SEC & DOJ bring insider trading charges related to Dick’s Sporting Goods earnings

The cases revolve around MNPI an individual got from a Dick’s Sporting Goods employee to engage in nearly 200 trades of the company’s securities.

The SEC has charged a Pennsylvania resident, Frank T Poerio, Jr, with insider trading for misappropriating material, nonpublic information concerning Dick’s Sporting Goods Inc and trading on that information, realizing illegal profits of more than $800,000. The Department of Justice charged him with four counts of securities fraud as well.

According to the SEC’s complaint filed in federal court, between November 2019 and May 2021 Poerio knew a Dick’s employee who had access to multiple internal sources of material nonpublic information (MNPI) about the company’s financial results.

The SEC alleges that Poerio frequently asked the employee for updates on the company’s performance. At times, the employee either said this information could not be disclosed or responded with statements to the effect that the company was “doing very well,” but also asking Poerio to not trade in Dick’s securities based on their conversations.

The SEC alleges that Poerio understood that these statements were based on the employee’s access to MNPI and previews of the company’s upcoming quarterly revenue figures. And that Poerio frequently asked Individual A for updates on the company’s performance, despite knowing that insider trading was illegal.

Poerio’s trading of Dick’s Sporting Goods securities frequently intensified both before and after Dick’s quarterly release of earnings reports.

The SEC also said Poerio used this information to trade in Dick’s securities, in breach of his duty of trust and confidence to the employee as a longtime friend.

Finally, the employee had a duty to his employer in terms of the confidentiality of this information and was subject to Dick’s Sporting Goods’ Code of Ethics and Business Conduct and Insider Trading Policy. Both internal policy documents stated that employees were prohibited from trading, personally or for others, based on MNPI and from communicating MNPI about Dick’s Sporting Goods to anyone outside the company.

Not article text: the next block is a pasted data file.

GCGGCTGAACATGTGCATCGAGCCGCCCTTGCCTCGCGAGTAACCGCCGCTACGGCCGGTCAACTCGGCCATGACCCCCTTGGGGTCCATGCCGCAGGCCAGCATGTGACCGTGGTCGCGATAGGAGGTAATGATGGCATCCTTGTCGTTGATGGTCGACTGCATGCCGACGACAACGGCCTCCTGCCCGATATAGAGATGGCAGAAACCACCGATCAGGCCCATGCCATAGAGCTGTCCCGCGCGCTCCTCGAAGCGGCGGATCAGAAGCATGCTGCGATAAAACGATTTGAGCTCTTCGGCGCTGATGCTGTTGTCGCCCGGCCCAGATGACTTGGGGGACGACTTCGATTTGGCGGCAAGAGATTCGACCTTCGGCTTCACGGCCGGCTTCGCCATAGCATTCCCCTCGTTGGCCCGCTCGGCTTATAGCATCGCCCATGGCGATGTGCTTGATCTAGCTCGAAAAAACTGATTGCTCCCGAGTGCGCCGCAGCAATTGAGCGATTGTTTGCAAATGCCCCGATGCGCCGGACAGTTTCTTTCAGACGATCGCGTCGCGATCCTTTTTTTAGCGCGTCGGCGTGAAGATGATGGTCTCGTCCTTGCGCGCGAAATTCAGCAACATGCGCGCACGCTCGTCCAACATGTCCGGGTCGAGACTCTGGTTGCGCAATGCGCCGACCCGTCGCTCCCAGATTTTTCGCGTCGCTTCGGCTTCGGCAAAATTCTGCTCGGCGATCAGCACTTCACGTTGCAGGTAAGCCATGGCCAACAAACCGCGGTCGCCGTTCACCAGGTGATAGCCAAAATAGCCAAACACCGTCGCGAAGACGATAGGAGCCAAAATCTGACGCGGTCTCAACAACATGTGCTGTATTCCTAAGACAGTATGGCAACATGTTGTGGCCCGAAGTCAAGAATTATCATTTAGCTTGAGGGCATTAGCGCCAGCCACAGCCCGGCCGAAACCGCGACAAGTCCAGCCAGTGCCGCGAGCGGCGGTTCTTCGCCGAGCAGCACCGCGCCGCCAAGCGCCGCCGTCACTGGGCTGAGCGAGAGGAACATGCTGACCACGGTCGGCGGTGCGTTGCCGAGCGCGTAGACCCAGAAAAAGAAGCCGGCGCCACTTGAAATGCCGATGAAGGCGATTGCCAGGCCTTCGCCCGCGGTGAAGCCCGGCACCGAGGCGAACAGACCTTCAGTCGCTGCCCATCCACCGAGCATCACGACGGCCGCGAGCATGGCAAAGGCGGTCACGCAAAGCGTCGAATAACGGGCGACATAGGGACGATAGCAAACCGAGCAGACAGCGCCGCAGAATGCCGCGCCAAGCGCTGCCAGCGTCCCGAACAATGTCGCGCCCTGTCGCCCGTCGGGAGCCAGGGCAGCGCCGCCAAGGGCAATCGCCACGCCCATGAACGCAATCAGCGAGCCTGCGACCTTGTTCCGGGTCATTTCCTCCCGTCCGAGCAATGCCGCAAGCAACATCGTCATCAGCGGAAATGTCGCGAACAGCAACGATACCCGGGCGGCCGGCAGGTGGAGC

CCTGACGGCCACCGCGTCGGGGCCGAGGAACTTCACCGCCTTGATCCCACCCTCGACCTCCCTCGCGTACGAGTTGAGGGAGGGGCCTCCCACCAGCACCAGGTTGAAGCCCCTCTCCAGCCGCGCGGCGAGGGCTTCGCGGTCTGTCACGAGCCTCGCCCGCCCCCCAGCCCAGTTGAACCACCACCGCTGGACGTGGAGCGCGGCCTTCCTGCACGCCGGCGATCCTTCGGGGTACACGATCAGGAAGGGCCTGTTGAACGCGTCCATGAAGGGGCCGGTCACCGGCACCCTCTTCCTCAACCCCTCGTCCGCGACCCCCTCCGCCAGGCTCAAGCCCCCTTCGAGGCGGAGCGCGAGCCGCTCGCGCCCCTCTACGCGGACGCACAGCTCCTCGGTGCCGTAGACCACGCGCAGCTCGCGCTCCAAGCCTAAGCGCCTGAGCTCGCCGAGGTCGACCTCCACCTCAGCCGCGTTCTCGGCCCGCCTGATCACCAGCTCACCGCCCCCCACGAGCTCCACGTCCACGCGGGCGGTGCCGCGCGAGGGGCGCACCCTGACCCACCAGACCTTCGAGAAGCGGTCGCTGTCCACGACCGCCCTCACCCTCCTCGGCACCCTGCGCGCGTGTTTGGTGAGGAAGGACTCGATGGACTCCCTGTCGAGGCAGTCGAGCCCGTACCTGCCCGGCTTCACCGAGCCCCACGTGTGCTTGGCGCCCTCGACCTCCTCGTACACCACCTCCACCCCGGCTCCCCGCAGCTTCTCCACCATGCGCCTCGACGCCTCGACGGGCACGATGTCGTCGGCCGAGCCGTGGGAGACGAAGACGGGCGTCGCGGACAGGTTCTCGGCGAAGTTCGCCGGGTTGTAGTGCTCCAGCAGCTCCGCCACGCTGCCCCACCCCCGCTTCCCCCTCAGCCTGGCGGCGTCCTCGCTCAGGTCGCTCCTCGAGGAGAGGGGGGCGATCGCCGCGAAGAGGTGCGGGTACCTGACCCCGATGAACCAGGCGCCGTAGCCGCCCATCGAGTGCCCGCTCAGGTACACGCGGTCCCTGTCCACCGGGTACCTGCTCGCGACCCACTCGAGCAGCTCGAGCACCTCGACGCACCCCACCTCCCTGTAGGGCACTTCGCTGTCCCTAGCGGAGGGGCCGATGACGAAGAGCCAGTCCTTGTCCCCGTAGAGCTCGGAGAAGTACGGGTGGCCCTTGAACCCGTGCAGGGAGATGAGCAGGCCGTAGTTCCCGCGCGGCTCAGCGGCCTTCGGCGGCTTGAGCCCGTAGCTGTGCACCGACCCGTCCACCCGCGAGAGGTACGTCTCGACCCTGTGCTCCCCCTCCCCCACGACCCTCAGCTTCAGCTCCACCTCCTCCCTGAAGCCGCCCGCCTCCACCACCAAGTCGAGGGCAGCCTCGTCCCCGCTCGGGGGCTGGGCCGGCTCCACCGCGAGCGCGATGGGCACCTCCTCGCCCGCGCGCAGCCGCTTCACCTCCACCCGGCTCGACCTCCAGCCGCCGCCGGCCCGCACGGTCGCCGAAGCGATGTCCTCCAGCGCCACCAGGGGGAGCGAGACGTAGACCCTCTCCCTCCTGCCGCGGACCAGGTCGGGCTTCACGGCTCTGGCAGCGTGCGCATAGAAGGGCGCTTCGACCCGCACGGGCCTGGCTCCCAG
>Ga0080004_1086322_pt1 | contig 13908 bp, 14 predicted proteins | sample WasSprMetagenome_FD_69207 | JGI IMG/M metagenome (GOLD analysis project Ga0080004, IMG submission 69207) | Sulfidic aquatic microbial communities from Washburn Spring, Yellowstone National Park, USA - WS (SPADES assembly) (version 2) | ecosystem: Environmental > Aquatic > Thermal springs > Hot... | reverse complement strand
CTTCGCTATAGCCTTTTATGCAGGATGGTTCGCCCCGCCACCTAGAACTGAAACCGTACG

Timing trades to earning reports

Between November 22, 2019, and May 28, 2021, the SEC said that Poerio bought 59,545 shares of Dick’s Sporting Goods common stock and 1,362 call contracts (each for 100 shares of stock), as well as sold short 436 put contracts (each for 100 shares of stock), all of which were done with the expectation that the price of Dick’s Sporting Goods stock would increase.

Poerio’s trading of Dick’s Sporting Goods securities frequently intensified both before and after Dick’s quarterly release of earnings reports.

For example, in advance of Dick’s Sporting Goods’ August 26, 2020, earnings announcement for the second quarter of 2020, Poerio and Individual A spoke on the phone at least 30 times, a number which does not include texts or in-person meetings. Poerio misappropriated MNPI concerning Dick’s Sporting Goods’ quarterly revenue figures from Individual A during this period.

The SEC complaint notes that during the relevant period, Poerio did not tell the employee (his friend) that he had purchased securities of Dick’s Sporting Goods.

Penalties to be determined

The SEC charged Poerio with violating SEC Rule 10b-5, which makes it illegal for anybody to directly or indirectly use any measure to defraud, make false statements, omit relevant information, or otherwise conduct business operations that would deceive another person in the process of conducting transactions involving stock and other securities. As part of his civil settlement with the securities regulator, Poerio agreed to disgorge all ill-gotten gains and pay a civil money fine as determined by the court.

In the criminal case, Poerio faces a maximum sentence of 20 years for each charge he is facing.

Plenty of cases

Whether by coincidence or some other reason, an eye-catching number of insider trading cases have recently been made public.

Last June, the SEC announced insider trading charges against Jordan Meadow, a registered representative for a New York-based broker-dealer, and Steven Teixeira, the Chief Compliance Officer of an international payment processing company. The charges revolved around their trading based on the MNPI that Teixeira obtained from his girlfriend’s laptop while she was working at home during the Covid-19 pandemic.

More recently in April, the SEC charged an individual with insider trading in what became the first test of connecting insider trading liability to shadow trading – or trading in the securities of companies that are seen as economically linked to the company about which the insider has MNPI. That case resulted in a jury victory for the SEC, thereby extending the concept of insider trading to trading stock in companies about which a culpable trader had no specific information.